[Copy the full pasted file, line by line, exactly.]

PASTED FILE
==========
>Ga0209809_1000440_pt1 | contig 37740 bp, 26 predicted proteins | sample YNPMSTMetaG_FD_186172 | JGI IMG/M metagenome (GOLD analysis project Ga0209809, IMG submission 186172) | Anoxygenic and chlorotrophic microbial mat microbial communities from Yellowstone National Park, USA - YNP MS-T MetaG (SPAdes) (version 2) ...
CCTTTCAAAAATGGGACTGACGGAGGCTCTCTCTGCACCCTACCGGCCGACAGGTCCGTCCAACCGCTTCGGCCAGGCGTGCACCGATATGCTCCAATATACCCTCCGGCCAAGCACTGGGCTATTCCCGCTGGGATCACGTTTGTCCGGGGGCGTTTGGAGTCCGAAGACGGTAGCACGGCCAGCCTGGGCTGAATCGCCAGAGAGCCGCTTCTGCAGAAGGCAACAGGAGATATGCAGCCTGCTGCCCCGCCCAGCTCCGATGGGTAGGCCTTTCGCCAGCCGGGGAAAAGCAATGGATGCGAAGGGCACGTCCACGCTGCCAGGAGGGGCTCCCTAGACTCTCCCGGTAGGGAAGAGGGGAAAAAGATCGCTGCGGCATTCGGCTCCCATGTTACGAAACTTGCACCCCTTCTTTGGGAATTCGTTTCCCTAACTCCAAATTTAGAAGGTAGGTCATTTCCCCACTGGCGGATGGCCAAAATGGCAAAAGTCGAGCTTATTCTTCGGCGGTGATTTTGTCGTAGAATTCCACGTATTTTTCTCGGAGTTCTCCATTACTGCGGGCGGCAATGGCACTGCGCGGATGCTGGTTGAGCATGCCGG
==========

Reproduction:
>Ga0209809_1000440_pt1 | contig 37740 bp, 26 predicted proteins | sample YNPMSTMetaG_FD_186172 | JGI IMG/M metagenome (GOLD analysis project Ga0209809, IMG submission 186172) | Anoxygenic and chlorotrophic microbial mat microbial communities from Yellowstone National Park, USA - YNP MS-T MetaG (SPAdes) (version 2) ...
CCTTTCAAAAATGGGACTGACGGAGGCTCTCTCTGCACCCTACCGGCCGACAGGTCCGTCCAACCGCTTCGGCCAGGCGTGCACCGATATGCTCCAATATACCCTCCGGCCAAGCACTGGGCTATTCCCGCTGGGATCACGTTTGTCCGGGGGCGTTTGGAGTCCGAAGACGGTAGCACGGCCAGCCTGGGCTGAATCGCCAGAGAGCCGCTTCTGCAGAAGGCAACAGGAGATATGCAGCCTGCTGCCCCGCCCAGCTCCGATGGGTAGGCCTTTCGCCAGCCGGGGAAAAGCAATGGATGCGAAGGGCACGTCCACGCTGCCAGGAGGGGCTCCCTAGACTCTCCCGGTAGGGAAGAGGGGAAAAAGATCGCTGCGGCATTCGGCTCCCATGTTACGAAACTTGCACCCCTTCTTTGGGAATTCGTTTCCCTAACTCCAAATTTAGAAGGTAGGTCATTTCCCCACTGGCGGATGGCCAAAATGGCAAAAGTCGAGCTTATTCTTCGGCGGTGATTTTGTCGTAGAATTCCACGTATTTTTCTCGGAGTTCTCCATTACTGCGGGCGGCAATGGCACTGCGCGGATGCTGGTTGAGCATGCCGG